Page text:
Living Retired — ‘GARAGE GUY’
Living Retired – ‘GARAGE GUY’
In my heart of hearts – make that my garage of crap! – I knew the day was coming…
“Gary when will you finally clean out the garage? You swore when Covid-19 began you would get it cleaned up. Don’t you remember?”
Hmmm. “Jan, to be honest all I remember is the swearing part.”
Before I could holler from the garage, “Jan, what do you want me to do with our collection of chipped coffee mugs and the combination butt blaster thigh master?” – I was at our bathroom vanity looking for Voltaren Extra Strength. Just saying…
Getting started is not easy. There are old cans of weed spray, old cans of insect spray, old cans of paint – it is like a Dow Chemical distribution centre! Plus, there are old bicycles, old lawn chairs, an old Coleman camp stove, and a collection of old wooden clothespins – never used! My back is already sore, and I haven’t begun.
It is like Jed Clampett – with Granny kicking and screaming on top the pickup truck – dumped their stuff at our place on their way to Beverly Hills. “Jan, you may want to put some makeup on – we may be appearing on ‘The Hoarders.’”
First things first. “Jan I will need my work gloves. Have you seen them?”
“Gary, your work gloves are in your Jeep – parked in the driveway because there is no room for it in the garage.”
The difficult thing about cleaning out the garage is figuring where to begin? I know now that it is a solo journey – so people don’t get hurt from airborne plastic clothes hangers, plastic flowerpots, and plastic step stools.
I have concluded that cleaning the garage is one-third throwing out old crap; one-third rearranging old crap; and one-third bitching about all the old crap. The one-third throwing out old crap is Jan’s junk. The one-third rearranging old crap is my crap. And the one-third bitching is exclusively me!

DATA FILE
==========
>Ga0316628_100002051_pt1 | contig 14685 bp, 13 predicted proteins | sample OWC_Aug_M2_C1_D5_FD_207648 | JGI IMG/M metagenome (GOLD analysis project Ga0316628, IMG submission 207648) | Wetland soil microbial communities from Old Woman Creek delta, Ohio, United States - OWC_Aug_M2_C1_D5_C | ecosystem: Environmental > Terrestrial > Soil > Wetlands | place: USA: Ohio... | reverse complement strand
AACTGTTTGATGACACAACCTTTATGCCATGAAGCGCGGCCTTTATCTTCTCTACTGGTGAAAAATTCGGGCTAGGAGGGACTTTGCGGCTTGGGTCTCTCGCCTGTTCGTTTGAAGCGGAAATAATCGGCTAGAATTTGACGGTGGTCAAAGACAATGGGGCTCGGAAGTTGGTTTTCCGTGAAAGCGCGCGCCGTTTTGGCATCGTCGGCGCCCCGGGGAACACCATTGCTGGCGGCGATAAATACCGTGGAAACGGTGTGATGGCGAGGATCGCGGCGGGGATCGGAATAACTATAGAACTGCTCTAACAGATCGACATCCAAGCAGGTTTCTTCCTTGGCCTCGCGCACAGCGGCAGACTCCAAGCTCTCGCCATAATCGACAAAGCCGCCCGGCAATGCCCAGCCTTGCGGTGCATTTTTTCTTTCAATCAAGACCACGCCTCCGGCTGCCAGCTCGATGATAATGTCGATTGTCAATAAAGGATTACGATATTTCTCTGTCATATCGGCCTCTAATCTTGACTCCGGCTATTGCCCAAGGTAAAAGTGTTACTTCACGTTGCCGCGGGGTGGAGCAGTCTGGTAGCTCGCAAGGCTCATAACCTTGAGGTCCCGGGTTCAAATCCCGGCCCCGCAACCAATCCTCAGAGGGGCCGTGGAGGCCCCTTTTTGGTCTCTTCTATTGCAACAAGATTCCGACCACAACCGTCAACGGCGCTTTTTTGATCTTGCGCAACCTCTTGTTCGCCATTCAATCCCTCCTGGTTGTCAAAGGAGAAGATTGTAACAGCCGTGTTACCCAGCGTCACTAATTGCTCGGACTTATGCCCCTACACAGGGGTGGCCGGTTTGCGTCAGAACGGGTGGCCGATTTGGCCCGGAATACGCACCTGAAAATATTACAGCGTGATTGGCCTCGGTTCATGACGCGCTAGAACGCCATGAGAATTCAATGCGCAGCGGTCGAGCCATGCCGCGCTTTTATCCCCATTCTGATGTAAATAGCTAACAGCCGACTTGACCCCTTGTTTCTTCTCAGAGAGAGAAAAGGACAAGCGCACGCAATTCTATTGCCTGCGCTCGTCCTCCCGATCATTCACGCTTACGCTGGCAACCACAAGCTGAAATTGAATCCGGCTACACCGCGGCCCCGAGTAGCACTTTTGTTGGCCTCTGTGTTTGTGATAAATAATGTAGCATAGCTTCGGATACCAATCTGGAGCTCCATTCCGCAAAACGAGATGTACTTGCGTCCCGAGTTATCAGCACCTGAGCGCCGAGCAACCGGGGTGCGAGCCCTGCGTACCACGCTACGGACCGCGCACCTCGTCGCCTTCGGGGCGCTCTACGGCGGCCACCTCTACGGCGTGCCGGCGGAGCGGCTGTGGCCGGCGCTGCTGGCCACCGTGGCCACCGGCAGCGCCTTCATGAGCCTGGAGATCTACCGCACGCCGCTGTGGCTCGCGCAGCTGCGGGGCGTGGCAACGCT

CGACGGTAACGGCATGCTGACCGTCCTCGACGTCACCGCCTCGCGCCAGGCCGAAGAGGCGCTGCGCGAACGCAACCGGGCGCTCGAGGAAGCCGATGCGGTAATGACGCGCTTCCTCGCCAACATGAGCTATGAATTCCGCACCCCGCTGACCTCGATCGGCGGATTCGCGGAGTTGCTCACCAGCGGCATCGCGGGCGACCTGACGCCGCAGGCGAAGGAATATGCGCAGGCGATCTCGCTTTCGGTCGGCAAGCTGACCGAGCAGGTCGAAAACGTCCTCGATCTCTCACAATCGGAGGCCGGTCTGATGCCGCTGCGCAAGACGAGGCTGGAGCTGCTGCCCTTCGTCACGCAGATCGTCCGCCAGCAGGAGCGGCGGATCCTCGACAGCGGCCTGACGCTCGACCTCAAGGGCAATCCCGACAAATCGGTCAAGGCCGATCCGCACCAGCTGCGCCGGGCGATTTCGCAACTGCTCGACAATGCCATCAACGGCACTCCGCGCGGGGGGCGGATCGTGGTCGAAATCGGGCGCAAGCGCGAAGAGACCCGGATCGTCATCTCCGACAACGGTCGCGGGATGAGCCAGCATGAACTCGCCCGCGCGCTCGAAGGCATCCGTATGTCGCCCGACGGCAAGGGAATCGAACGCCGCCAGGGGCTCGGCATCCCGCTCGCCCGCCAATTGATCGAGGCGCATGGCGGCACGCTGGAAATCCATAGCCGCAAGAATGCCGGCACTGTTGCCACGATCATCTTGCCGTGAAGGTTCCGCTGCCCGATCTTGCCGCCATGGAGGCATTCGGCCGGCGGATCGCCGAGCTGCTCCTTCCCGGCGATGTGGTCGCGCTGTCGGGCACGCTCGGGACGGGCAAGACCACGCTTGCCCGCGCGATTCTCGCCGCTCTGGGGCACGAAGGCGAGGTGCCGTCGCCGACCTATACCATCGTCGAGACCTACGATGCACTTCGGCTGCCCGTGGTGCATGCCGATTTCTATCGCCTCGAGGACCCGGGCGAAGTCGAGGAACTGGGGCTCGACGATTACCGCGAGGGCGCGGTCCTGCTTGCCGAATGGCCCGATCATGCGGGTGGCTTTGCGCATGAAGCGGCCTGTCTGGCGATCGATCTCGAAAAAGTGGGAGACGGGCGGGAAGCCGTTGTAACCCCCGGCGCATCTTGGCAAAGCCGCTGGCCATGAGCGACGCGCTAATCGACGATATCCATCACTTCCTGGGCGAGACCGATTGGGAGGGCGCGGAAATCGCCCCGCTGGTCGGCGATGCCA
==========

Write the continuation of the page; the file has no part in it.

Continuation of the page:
Finally, I finished. I had two staging areas in the middle of the garage floor: ‘HERS’ where I tossed Jan’s junk; and ‘MINE’ where I carefully arranged my heirlooms.
Jan’s pile includes a broken jar of lavender potpourri, a non-stick bundt cake pan, a frilly-looking thingamajig that she said is a ‘loofah’, and a lint roller with one-sided adhesive tape! We deemed these are ‘Inheritance Gifts’ so we carefully wrapped and labeled them in industrial-size Rubbermaid storage containers with lids. Then, we stacked them so they would be out of sight and out of mind.
Then, there is the ‘MINE’ pile of personal treasures I have stockpiled over the years. It is a haphazard heap of crap that includes 3 pairs of old running shoes with cracked soles, winter boots that leak, broken bike helmets, broken lawn chairs, broken shovels, and a portable food cooler with a broken handle and plastic wheels that don’t roll – you know, broken stuff that guys can’t give up!
Cleaning the garage has created a, well lets just call it ‘a bone of contention’ between Jan and I…
“Gary you need to quickly return all these cartons of empty wine and beer bottles. Its embarrassing how many we have.”
“Jan, it appears during Covid-19 we have done nothing but drink!”
“And your point is?”
Of course, cleaning the garage never ends because couples have to agree what junk needs to be tossed away, and what junk STILL needs to be saved. Here is what I mean…
For years Jan and I have gone back and forth trying to agree what to do with our old 3-piece wicker furniture set. One year as I was loading it for the thrift store Jan had a change of heart and we kept it. Whereas this year she wants to toss it and I said, “Are you sure you can’t find room for it?” The next item up to decide whether it stays or goes: a travel-size sweater shaver with removable lint trap and recharging stand; in its original box. Never used.
Jan shook her head, saying, “Who on earth will ever take this junk?”
“Jan why don’t we pack everything in Amazon boxes and leave them on the front porch. They will be gone in a flash!”